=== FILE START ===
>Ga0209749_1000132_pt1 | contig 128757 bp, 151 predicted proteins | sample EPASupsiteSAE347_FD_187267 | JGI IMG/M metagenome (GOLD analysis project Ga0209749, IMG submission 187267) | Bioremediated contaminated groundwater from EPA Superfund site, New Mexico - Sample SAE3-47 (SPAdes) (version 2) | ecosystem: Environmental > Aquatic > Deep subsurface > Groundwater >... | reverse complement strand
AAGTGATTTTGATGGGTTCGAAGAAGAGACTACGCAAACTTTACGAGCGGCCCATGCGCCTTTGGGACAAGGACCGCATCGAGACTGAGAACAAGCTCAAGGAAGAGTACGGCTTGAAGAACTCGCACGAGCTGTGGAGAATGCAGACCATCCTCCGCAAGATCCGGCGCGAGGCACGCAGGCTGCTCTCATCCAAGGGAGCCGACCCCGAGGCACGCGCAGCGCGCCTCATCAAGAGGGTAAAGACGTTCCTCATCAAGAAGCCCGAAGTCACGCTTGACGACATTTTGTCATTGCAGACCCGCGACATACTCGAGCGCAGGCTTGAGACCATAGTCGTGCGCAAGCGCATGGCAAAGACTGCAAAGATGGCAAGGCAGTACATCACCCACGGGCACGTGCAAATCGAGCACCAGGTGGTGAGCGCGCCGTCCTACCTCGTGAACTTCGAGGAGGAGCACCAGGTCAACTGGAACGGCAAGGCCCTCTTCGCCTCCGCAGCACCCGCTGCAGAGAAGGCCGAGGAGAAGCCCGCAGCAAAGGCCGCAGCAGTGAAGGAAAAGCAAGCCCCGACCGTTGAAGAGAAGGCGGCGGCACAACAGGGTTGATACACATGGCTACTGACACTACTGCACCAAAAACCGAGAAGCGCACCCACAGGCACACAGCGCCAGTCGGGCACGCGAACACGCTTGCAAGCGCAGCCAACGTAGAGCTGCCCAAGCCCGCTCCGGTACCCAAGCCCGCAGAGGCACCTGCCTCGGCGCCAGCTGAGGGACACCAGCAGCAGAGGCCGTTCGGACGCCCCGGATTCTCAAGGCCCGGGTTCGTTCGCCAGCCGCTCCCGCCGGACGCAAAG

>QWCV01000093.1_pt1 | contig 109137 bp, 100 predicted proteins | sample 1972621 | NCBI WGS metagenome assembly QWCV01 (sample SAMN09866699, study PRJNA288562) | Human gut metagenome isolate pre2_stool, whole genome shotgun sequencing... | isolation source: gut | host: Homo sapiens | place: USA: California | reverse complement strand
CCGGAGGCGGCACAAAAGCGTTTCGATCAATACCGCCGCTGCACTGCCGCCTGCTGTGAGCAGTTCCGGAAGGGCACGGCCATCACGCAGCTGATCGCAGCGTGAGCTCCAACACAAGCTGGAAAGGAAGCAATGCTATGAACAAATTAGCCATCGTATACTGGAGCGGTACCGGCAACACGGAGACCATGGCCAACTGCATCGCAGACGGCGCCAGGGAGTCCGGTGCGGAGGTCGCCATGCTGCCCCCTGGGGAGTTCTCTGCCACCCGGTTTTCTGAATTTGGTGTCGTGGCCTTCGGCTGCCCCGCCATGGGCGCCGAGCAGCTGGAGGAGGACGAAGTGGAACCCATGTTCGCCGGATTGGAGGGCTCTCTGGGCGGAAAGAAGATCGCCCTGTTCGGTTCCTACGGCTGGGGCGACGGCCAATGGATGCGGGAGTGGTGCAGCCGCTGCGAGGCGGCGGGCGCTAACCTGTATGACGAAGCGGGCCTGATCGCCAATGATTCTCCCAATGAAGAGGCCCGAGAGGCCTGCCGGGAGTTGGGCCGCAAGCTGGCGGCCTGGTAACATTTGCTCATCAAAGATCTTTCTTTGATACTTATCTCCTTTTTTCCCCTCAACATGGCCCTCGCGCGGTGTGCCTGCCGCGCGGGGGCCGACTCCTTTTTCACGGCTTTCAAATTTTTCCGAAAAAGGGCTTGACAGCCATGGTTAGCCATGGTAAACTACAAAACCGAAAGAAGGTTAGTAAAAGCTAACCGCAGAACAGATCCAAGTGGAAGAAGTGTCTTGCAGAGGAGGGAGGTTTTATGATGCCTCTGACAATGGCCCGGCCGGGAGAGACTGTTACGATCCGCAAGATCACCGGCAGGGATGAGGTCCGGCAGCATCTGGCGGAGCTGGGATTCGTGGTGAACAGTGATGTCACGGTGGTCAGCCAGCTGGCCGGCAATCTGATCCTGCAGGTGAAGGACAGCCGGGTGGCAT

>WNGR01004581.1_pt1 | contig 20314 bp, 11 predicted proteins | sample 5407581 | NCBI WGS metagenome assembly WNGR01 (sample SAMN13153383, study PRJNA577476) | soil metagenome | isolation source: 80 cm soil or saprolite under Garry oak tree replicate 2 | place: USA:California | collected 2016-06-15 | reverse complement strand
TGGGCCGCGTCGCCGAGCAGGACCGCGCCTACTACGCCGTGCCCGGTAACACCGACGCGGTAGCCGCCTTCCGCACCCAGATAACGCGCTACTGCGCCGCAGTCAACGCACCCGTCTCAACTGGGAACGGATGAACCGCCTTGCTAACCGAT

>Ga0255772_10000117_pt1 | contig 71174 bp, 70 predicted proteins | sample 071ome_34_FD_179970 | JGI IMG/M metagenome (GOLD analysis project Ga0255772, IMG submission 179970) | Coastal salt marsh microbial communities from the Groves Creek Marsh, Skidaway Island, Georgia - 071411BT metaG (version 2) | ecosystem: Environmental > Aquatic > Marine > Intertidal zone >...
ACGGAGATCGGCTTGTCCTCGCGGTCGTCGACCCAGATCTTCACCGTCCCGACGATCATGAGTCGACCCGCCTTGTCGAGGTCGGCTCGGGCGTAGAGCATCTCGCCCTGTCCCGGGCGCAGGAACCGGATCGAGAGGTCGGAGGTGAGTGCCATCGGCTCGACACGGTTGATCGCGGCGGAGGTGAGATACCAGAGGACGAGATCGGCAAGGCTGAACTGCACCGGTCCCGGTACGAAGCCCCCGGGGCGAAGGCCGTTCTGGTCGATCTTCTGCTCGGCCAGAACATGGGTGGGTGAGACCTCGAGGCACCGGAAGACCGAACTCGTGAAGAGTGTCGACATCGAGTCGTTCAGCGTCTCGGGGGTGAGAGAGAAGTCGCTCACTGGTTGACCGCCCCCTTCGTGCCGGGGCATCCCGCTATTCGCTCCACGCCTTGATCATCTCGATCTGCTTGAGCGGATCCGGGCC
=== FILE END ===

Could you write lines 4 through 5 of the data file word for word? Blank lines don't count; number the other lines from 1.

CCGGAGGCGGCACAAAAGCGTTTCGATCAATACCGCCGCTGCACTGCCGCCTGCTGTGAGCAGTTCCGGAAGGGCACGGCCATCACGCAGCTGATCGCAGCGTGAGCTCCAACACAAGCTGGAAAGGAAGCAATGCTATGAACAAATTAGCCATCGTATACTGGAGCGGTACCGGCAACACGGAGACCATGGCCAACTGCATCGCAGACGGCGCCAGGGAGTCCGGTGCGGAGGTCGCCATGCTGCCCCCTGGGGAGTTCTCTGCCACCCGGTTTTCTGAATTTGGTGTCGTGGCCTTCGGCTGCCCCGCCATGGGCGCCGAGCAGCTGGAGGAGGACGAAGTGGAACCCATGTTCGCCGGATTGGAGGGCTCTCTGGGCGGAAAGAAGATCGCCCTGTTCGGTTCCTACGGCTGGGGCGACGGCCAATGGATGCGGGAGTGGTGCAGCCGCTGCGAGGCGGCGGGCGCTAACCTGTATGACGAAGCGGGCCTGATCGCCAATGATTCTCCCAATGAAGAGGCCCGAGAGGCCTGCCGGGAGTTGGGCCGCAAGCTGGCGGCCTGGTAACATTTGCTCATCAAAGATCTTTCTTTGATACTTATCTCCTTTTTTCCCCTCAACATGGCCCTCGCGCGGTGTGCCTGCCGCGCGGGGGCCGACTCCTTTTTCACGGCTTTCAAATTTTTCCGAAAAAGGGCTTGACAGCCATGGTTAGCCATGGTAAACTACAAAACCGAAAGAAGGTTAGTAAAAGCTAACCGCAGAACAGATCCAAGTGGAAGAAGTGTCTTGCAGAGGAGGGAGGTTTTATGATGCCTCTGACAATGGCCCGGCCGGGAGAGACTGTTACGATCCGCAAGATCACCGGCAGGGATGAGGTCCGGCAGCATCTGGCGGAGCTGGGATTCGTGGTGAACAGTGATGTCACGGTGGTCAGCCAGCTGGCCGGCAATCTGATCCTGCAGGTGAAGGACAGCCGGGTGGCAT

>WNGR01004581.1_pt1 | contig 20314 bp, 11 predicted proteins | sample 5407581 | NCBI WGS metagenome assembly WNGR01 (sample SAMN13153383, study PRJNA577476) | soil metagenome | isolation source: 80 cm soil or saprolite under Garry oak tree replicate 2 | place: USA:California | collected 2016-06-15 | reverse complement strand